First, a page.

Extra warning: this is a high-volume ping list.

12 posted on 10/28/2003 12:39:47 PM PST by mhking
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To: presidio9
As I said before, I watched her hearing and I think she was well spoken and defended herself on many fronts but she had trouble explaining her public statements. Her public statements are that of an ultra and not a compassionate conservative. She can feel what she likes but she is going to be living in a city where there are a lot of black people that are going to be that she does not understand that old expression "There but for the grace of God, go I!"

As I said before, her judicial record is defensible and could be considered the record of a compassionate conservative but the public statements about the role and effect of government take her a little too far to the right... I agree with many of her points but I know she is going to be seen by too many as having forgotten where she came from...

I know attorneys and judges in LA and several other places that are just as well spoken and conservative but they do not have the problem she has of public statements that appear to not appreciate anything that government has done and criticizes all of it's failures....

This makes some question whether she did one of two things. Did she make such conservative statements so that she would be supported and elevated by the Republican Leadership or does she feel that she has to be like Clarence Thomas and go so far to the right (Unlike Colin Powell) so that she could be shown as a staunch conservative. The one thing that no one can question is her commitment to conservative ideals and worry that she will turn out like Justice Stephens....

13 posted on 10/28/2003 1:34:43 PM PST by dwd1 (M. h. D. (Master of Hate and Discontent))
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To: presidio9
Excellent article...BTTT!!

FReegards...MUD

14 posted on 10/28/2003 2:00:56 PM PST by Mudboy Slim (RE-IMPEACH Osama bil Clinton!!)
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To: mhking
In 1712, Lynch (from whom the term “lynching” derived) delivered a speech on the banks of the James River in Virginia and shared his secrets to keeping slaves in line. One of his methods was to . . . .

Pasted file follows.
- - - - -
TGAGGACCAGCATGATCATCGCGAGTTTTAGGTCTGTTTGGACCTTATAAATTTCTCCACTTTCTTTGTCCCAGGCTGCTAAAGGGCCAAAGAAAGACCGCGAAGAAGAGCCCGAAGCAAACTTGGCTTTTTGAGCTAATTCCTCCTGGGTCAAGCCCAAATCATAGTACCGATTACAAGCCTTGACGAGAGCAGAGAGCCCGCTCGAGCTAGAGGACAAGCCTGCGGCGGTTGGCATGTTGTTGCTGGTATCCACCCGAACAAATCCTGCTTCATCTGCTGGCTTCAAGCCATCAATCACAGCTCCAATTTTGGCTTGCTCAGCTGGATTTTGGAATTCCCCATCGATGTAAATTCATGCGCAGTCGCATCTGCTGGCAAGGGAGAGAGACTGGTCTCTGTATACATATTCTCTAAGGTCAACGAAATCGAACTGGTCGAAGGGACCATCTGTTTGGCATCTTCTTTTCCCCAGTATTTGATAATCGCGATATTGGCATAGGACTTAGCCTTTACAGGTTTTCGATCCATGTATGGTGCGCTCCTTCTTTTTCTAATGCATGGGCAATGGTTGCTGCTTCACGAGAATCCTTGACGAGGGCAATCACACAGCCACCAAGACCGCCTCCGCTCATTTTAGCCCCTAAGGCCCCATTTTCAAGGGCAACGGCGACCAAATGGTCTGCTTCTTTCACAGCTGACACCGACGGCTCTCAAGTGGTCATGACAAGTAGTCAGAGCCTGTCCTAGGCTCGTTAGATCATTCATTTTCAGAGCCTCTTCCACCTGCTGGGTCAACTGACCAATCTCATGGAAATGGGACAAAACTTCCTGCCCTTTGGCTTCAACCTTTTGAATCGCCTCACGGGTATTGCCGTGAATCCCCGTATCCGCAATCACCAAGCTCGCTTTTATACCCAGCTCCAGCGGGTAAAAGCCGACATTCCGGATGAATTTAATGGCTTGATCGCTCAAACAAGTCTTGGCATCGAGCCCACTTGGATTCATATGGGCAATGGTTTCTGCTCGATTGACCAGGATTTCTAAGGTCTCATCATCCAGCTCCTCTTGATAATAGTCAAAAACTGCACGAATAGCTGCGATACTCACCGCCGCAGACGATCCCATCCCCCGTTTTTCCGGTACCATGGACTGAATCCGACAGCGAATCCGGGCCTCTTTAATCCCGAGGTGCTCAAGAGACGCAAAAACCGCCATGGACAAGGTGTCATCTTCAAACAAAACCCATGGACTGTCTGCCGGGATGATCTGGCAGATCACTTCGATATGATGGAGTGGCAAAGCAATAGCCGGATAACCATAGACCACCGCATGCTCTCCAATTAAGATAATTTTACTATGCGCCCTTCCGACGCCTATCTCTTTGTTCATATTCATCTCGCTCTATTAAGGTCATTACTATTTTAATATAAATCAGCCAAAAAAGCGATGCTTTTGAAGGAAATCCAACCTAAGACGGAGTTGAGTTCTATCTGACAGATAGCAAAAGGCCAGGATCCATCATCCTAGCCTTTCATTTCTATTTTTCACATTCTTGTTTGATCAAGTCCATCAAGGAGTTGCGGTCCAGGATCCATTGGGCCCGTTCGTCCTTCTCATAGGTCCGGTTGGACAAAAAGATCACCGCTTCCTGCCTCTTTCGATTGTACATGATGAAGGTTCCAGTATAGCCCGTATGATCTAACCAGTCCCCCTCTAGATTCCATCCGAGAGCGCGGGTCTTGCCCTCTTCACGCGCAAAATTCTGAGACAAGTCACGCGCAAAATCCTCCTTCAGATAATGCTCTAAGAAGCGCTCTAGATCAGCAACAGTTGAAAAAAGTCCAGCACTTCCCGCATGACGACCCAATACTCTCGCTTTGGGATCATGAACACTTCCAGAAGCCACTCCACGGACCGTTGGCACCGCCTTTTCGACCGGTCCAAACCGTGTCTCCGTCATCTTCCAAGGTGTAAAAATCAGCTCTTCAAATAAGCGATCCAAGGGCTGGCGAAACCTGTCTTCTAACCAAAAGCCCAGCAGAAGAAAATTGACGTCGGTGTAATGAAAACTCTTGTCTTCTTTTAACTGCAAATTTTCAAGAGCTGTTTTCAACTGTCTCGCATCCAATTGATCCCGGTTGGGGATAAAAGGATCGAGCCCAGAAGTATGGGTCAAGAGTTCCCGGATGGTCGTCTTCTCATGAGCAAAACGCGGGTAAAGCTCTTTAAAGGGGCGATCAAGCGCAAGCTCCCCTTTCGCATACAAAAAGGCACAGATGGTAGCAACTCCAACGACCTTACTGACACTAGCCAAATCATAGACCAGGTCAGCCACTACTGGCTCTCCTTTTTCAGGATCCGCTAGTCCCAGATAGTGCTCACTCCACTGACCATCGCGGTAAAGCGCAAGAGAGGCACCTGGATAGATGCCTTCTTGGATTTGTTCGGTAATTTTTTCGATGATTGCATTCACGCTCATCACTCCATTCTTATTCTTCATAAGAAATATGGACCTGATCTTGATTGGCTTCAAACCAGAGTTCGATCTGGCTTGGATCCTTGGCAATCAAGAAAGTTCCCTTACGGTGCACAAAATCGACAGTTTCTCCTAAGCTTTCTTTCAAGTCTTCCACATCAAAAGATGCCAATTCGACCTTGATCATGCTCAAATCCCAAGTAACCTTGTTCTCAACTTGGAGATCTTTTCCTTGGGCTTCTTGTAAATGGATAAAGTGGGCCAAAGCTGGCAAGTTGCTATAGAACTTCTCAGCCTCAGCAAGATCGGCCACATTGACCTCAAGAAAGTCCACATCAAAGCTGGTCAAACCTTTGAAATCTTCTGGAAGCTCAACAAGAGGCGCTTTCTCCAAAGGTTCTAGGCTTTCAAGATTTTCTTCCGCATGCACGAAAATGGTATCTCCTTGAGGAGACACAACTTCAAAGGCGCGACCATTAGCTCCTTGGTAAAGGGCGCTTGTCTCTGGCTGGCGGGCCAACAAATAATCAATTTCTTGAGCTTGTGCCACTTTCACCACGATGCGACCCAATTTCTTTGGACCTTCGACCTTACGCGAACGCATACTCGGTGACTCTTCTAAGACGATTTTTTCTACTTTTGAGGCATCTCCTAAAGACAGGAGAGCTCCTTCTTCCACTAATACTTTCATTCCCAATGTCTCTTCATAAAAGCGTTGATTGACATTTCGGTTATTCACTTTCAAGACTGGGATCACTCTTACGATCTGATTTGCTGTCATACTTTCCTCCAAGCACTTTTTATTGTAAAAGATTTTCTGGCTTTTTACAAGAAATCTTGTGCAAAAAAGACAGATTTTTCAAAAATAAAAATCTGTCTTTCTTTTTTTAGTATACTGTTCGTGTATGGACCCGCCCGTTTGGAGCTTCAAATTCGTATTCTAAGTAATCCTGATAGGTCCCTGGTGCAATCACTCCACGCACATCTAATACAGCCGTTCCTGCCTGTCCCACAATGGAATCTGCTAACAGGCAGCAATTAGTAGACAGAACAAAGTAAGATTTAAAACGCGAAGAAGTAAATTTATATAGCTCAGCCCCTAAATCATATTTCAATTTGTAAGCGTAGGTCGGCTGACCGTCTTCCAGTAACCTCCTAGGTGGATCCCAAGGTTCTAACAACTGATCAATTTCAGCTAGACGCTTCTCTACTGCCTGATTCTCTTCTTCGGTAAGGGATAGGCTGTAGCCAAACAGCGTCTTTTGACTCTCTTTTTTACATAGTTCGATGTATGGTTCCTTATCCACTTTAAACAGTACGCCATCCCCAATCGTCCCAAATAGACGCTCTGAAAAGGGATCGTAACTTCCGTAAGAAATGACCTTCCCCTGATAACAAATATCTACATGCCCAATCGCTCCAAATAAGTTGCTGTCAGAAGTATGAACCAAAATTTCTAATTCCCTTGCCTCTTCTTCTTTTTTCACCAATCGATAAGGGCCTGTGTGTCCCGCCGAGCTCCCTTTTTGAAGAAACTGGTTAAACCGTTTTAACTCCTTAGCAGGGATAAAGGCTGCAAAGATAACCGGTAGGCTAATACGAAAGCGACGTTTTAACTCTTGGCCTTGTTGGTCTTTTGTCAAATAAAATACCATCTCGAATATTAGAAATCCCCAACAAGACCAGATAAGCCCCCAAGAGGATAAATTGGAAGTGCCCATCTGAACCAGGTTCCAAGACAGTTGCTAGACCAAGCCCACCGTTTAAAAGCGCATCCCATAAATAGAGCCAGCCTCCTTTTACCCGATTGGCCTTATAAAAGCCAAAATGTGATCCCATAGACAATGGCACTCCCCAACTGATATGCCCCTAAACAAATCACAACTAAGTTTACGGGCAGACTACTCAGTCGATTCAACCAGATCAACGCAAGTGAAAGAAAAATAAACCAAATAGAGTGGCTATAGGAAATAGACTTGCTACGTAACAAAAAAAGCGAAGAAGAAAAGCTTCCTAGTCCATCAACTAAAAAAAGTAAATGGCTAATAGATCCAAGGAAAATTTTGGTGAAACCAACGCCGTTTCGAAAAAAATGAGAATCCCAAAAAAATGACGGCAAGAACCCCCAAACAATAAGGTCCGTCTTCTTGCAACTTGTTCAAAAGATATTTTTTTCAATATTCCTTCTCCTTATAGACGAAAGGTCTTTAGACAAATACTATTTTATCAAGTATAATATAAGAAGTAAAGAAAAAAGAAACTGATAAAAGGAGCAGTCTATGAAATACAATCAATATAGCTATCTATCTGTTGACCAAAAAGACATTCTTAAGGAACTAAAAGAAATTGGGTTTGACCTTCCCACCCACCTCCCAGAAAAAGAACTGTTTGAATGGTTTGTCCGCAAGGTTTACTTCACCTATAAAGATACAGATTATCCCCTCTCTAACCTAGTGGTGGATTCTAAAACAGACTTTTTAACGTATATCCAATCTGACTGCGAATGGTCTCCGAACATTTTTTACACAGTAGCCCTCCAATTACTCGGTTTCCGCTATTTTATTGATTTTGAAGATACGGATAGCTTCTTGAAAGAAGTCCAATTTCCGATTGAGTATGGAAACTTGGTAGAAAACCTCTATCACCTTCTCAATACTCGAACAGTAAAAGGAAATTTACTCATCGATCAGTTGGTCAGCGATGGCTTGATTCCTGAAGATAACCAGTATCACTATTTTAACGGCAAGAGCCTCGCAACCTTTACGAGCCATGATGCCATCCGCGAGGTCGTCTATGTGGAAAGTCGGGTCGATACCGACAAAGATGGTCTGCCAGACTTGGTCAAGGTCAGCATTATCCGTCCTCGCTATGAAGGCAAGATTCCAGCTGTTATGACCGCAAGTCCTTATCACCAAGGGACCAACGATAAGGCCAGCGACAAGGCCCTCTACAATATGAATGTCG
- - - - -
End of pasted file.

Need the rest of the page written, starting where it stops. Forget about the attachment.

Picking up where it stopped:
this is an urban legand.

The link. http://www.africana.com/articles/daily/ht20030929lynch.asp

Willie Lynch is Dead (1712?-2003)
There are many problems with this document — not the least of which is the fact that it is absolutely fake.

I long ago stopped listening to sentences that begin with "The problem with black people is," or end with "and that's why black people can't get ahead now," which partly explains my initial indifference to the now-famous William Lynch Speech.

The letter was never "discovered." It just showed up on the Internet one day.

In the few years since the speech on how to train slaves first appeared, it has been cited by countless college students and a black member of the House of Representatives, along the way becoming the essential verbal footnote in barbershop analysis of what's wrong with black people. The rapper Talib Kweli laments on the song "Know That," "blacks are dyin'/how to make a slave/by Willie Lynch is still applyin'," and one professor at a Midwestern university made the speech required reading for her class. Of late, the frequency of its citations seems to be increasing — at least three people have asked me about it in the last month.

According to the speech's preface, Master Lynch was concerned enough with the fortunes of his slave-holding brethren in the American colonies to present a lecture on the bank of the James River, explaining how to keep unruly servants disunited. The old, he argued, should be pitted against the young, the dark against the light, the male against the female and so on. Such disunifying tactics "will control the slaves for at least 300 years," he guaranteed. And that, it seems, is why black people can't get ahead now.